Prospective data from a community cohort of pregnant women in the city of Amsterdam, the Netherlands, were used (Amsterdam Born Children and their Development (ABCD study)). The ABCD study investigates the relationship between maternal lifestyle and psychosocial conditions during pregnancy and the child’s health at birth as well as in later life (www.abcd-study.nl).28 Details of the study design, including measurements, have been described previously.28 29 In short, between January 2003 and March 2004, all pregnant Amsterdam women were invited to participate at their first prenatal visit to the obstetric care provider (on average 12th gestational week), and requested to complete a questionnaire, covering socio-demographic data, obstetric history, lifestyle, dietary habits and psychosocial factors. The questionnaire was available in Dutch, English, Turkish and Arabic for immigrant women. Three months to 6 months after delivery, the women received an infant questionnaire covering the health of the mother and her baby.

In total 12 373 women were invited and 8266 women returned the questionnaire (response rate: 67%). Of this group, 7731 gave birth to a viable singleton infant for whom information on birth weight and pregnancy duration was available. For this study, we excluded births before 24 weeks of gestation and maternal age younger than 20 years. In total, 7561 women had complete data on all relevant variables for the analysis. The study protocol was approved by the medical ethical committees of all Amsterdam hospitals and the Registration Committee of Amsterdam. All participating women gave written consent.

Measures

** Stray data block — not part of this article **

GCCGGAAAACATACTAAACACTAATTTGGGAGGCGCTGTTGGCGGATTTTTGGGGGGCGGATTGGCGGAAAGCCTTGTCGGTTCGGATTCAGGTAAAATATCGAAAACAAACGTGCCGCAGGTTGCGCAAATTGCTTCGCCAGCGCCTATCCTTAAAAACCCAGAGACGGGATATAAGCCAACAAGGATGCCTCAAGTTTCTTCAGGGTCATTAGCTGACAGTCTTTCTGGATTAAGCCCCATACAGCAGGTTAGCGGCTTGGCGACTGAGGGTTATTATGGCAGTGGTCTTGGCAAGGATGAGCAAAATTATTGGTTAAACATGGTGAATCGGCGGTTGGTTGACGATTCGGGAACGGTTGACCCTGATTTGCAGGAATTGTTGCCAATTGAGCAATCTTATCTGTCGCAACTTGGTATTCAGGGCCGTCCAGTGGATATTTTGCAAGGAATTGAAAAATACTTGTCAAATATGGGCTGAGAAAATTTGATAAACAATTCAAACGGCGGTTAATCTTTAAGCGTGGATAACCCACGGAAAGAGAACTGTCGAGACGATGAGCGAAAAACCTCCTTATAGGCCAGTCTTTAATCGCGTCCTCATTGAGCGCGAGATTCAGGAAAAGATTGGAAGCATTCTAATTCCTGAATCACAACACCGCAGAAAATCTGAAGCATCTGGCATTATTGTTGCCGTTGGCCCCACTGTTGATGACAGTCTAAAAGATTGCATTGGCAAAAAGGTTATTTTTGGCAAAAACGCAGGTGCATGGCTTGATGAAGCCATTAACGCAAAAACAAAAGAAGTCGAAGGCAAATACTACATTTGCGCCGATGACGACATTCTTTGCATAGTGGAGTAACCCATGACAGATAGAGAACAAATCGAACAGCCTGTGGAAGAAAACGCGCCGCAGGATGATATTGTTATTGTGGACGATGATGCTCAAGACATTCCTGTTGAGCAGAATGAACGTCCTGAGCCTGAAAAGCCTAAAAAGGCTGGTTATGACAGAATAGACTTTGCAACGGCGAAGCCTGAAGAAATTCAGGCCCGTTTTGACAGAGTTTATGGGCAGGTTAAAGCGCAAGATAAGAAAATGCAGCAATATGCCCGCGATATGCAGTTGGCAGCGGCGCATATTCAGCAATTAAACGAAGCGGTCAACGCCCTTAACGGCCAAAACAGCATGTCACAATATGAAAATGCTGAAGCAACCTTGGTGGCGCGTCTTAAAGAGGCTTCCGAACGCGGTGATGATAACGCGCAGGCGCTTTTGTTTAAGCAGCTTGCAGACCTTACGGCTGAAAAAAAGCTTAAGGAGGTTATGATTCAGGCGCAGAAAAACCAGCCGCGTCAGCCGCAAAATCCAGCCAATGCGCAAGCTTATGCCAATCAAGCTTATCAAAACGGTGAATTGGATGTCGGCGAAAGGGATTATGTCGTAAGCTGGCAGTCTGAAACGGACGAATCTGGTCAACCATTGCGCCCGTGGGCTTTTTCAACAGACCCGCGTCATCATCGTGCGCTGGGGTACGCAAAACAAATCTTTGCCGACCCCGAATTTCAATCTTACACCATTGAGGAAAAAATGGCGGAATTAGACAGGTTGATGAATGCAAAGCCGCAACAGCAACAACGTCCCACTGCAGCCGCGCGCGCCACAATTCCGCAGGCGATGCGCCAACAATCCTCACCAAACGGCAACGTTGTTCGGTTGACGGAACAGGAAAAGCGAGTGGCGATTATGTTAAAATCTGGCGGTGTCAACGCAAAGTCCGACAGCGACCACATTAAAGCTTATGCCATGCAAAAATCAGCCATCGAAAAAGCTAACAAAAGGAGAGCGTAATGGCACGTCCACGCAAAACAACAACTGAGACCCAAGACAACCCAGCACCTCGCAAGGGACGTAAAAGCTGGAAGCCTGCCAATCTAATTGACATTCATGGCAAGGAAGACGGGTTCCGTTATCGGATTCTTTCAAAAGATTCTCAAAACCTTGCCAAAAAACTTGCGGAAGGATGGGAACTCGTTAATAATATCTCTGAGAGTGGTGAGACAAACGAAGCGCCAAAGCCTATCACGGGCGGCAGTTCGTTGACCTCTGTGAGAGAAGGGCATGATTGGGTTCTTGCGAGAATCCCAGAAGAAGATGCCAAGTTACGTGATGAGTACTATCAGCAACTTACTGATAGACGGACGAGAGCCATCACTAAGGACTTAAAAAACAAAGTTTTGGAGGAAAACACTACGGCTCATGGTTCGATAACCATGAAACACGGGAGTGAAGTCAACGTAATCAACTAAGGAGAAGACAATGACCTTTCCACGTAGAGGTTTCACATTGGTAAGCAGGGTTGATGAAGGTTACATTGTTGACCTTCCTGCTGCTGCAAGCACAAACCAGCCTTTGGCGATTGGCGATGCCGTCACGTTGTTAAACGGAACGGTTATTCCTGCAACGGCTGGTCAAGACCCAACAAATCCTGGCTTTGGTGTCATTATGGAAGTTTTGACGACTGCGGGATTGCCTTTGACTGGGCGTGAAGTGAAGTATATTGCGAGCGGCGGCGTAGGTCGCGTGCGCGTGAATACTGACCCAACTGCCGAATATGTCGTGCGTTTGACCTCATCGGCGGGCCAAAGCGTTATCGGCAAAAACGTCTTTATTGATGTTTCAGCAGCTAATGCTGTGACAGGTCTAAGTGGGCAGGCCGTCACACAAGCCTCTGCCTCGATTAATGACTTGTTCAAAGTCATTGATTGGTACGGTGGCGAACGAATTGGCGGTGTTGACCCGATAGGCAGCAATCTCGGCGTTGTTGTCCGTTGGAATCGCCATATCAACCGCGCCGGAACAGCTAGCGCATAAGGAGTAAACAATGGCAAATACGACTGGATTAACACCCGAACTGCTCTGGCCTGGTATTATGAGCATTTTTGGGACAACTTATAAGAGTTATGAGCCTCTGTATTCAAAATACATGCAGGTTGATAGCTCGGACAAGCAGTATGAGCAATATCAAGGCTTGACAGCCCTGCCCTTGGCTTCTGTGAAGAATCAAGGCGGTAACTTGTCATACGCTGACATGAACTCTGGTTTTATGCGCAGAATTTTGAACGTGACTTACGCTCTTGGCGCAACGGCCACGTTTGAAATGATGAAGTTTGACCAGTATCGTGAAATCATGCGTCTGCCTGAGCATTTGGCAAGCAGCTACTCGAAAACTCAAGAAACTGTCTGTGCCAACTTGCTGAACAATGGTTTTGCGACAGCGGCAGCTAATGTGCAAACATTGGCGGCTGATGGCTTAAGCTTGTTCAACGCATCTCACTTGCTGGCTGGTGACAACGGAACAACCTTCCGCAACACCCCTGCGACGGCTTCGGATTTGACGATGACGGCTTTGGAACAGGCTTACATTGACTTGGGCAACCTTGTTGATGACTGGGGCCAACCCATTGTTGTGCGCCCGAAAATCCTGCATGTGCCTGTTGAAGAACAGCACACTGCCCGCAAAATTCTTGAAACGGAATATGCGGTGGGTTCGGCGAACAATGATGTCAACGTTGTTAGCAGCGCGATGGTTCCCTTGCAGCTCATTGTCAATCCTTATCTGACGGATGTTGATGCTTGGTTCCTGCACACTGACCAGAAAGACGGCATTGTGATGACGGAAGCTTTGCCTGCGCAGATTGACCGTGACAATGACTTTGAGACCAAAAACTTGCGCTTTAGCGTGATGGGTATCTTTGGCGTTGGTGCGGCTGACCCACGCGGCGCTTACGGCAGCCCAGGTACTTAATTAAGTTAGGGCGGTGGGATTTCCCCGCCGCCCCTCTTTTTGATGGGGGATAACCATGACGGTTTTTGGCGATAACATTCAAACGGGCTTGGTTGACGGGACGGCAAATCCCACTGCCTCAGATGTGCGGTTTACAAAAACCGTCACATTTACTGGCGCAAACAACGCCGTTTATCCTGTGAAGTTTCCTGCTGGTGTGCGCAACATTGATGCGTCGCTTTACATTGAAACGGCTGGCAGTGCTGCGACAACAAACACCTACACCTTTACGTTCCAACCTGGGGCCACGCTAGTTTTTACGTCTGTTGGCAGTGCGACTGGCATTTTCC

Exposure measurement: employment was defined as paid work for at least 8 hours/week during first trimester (self-reported). All other situations were classified as being unemployed. The amount of weekly working hours was categorised into three categories (8–31 hours, 32–40 hours and >40 hours), based on conventional working schemes in the Netherlands. The self-administered validated Dutch version of the Job Content Questionnaire (JCQ) measured job strain.30 31 The JCQ consists of two subscales, ‘job demands’ and ‘job control’, respectively, which together define ‘job strain’. Job demand is covered by altogether 25 items, referring to work pace (11 items; concerning, eg, time pressure and amount of work), mental work load (7 items; eg, the requirement to perform simultaneously several tasks) and physical work load (7 items; concerning strenuous posture and load carrying). Job control is covered by 11 items, concerning, for example, perceived control of own work pace. All JCQ items use a 4-point response mode. In our study, scale reliability (Cronbach’s α) for job demands and job control were 0.82 and 0.91, respectively. For analysis, the sum score of job demand was trichotomised into: low (<50th percentile) moderate (between 50th and 90th percentile) and high (>90th percentile), and for job control: high (>50th percentile), moderate (between 10th and 50th percentile) and low (<10th percentile). Women with high job demands and low or moderate job control were scored as having high job strain, those with low job demands and moderate or high job control as having low job strain and all other combinations as having moderate job strain.29 Additional to the JCQ, physical work load was measured by1 the reported number of weekly hours standing or walking, categorised into 4 categories (<10 hours, 10–19 hours, 20–30 hours and >30 hours), and2 by taking the subscale physical work load from the job demands scale as a separate variable. The score on this subscale was trichotomised into low (<50th percentile), moderate (between 50th and 90th percentile) and high (>90th percentile).